The purpose of this week's lab is to let you design your own simulation, now that you have some familiarity with creating simulations, creating graphical visualizations, and responding to user input.
Here are the links to the API's for the most recent versions of Java:
You can choose one of three options for this week's project.
- Choose a data structure from the list below and create a visual demonstration of how it works using the simulation framework we have developed. Your demonstration should include all elements of the functionality of the data structure, including adding and removing elements. The visual demonstration should incorporate user interaction.
- Develop a novel simulation, or significantly extend a prior simulation. The simulation must make use of one of the data structures from the list below. Incorporate some form of user interaction in the simulation, even if it is as simple as run/stop buttons.
- Create a simple game that makes use of a data structure from the list below. Obviously, this needs to incorporate user interaction. The game does not have to be fun, but it helps.
Data structure list:
- Dynamic Array List (grows as needed)
- Binary tree (balanced or unbalanced)
- Other tree structures
- Hash map
- Design your simulation. Make this a wiki design document that describes the various classes you plan to use and how they interact. You may want to provide method headers for the more important methods (i.e. not simple accessors or mutators). This will be the first half of your writeup.
- Implement the data structure you chose from the list above. If your chosen project uses more than one type of data structure, you have to implement only one of them yourself. You can use the Java standard implementations for the rest.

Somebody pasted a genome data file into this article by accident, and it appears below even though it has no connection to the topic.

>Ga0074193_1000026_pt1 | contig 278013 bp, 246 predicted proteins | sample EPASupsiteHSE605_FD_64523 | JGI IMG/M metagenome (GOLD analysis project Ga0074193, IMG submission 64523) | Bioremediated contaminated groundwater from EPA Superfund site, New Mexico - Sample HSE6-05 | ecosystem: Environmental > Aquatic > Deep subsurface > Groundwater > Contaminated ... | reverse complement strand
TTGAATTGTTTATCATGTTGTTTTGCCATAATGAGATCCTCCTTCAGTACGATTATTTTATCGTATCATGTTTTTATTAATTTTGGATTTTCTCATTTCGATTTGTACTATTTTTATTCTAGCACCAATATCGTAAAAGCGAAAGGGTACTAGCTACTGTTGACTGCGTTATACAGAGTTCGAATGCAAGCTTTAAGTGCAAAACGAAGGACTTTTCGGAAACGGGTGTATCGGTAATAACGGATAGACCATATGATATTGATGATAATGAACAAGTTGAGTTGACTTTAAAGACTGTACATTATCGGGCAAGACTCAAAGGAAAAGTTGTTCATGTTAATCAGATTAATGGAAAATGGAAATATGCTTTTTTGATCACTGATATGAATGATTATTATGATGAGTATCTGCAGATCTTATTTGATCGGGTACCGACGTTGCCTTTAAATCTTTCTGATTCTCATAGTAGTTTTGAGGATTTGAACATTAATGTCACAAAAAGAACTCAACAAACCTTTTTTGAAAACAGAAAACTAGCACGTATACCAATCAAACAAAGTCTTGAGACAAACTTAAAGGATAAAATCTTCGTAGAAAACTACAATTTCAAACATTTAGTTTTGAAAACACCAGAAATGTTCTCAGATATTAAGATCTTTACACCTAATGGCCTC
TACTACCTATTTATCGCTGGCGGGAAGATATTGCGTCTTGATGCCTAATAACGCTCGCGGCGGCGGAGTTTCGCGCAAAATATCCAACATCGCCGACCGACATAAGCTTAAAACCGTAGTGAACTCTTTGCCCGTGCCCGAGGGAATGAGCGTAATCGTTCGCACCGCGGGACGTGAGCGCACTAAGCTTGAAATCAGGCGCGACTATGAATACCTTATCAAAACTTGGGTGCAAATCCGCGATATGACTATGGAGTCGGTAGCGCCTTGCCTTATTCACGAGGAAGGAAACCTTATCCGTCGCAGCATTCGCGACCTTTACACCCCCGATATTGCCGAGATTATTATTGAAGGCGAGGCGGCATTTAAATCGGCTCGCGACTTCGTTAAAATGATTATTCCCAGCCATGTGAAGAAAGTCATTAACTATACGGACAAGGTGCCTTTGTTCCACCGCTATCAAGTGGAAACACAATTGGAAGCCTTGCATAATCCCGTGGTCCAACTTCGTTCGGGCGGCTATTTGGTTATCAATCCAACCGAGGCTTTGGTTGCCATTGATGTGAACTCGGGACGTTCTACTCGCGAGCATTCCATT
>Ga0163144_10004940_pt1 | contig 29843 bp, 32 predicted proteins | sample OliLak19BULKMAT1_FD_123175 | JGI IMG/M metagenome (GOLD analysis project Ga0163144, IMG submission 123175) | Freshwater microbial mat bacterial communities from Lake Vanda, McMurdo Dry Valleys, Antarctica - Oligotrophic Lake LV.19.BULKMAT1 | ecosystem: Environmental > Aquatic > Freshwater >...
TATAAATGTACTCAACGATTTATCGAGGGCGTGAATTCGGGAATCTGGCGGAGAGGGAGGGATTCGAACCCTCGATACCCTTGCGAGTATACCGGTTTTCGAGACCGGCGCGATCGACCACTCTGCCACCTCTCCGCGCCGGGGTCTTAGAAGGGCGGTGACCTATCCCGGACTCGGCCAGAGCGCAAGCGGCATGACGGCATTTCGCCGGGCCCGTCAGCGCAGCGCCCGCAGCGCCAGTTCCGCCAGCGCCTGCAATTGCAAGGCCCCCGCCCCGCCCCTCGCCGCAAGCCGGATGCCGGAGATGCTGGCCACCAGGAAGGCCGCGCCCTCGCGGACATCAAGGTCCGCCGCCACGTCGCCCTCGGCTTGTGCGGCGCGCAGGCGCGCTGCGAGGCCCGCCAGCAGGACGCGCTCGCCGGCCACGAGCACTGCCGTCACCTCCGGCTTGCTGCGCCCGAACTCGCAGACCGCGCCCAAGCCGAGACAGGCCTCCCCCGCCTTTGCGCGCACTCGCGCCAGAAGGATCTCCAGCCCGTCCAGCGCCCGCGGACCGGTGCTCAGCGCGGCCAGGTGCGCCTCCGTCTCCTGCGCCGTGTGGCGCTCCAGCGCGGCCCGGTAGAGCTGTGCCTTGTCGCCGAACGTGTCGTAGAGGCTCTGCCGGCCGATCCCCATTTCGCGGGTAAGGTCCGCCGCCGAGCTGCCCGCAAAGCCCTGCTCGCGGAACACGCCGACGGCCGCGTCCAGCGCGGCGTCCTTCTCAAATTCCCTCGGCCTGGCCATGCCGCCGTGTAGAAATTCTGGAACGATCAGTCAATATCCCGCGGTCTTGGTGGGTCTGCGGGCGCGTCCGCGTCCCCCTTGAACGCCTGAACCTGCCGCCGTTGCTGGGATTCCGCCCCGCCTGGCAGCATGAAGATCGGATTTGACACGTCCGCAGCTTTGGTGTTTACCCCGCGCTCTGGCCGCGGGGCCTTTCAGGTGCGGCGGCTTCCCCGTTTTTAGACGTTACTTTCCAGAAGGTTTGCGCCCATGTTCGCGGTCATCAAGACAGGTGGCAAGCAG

- Implement your project, including some level of interaction.
- Demonstrate your project to the prof when you are done, or close to it.
- Implement more than one data structure.
- Make a fancier interface than a few buttons.
- Do some testing of your data structure and demonstrate its big O() properties for tasks like adding and removing elements.
- For simulations, demonstrate the effect of changing certain parameters on the system. Make graphs or movies.
- Just make it really, really, cool.
The first part of your writeup should be your design document.
The second part of your writeup should be a summary of the results of your implementation, noting any changes from the original design you decided to make. Include a description of any extensions.
Be sure to include a list of people you worked with, including TAs, and professors. Include in that list anyone whose code you may have seen, such as those of friends who have taken the course in a previous semester.
To hand in code, put it in your folder on the Courses fileserver. Create a directory for each project inside the private folder inside your username folder.
Give your wiki page the label: cs231f14project8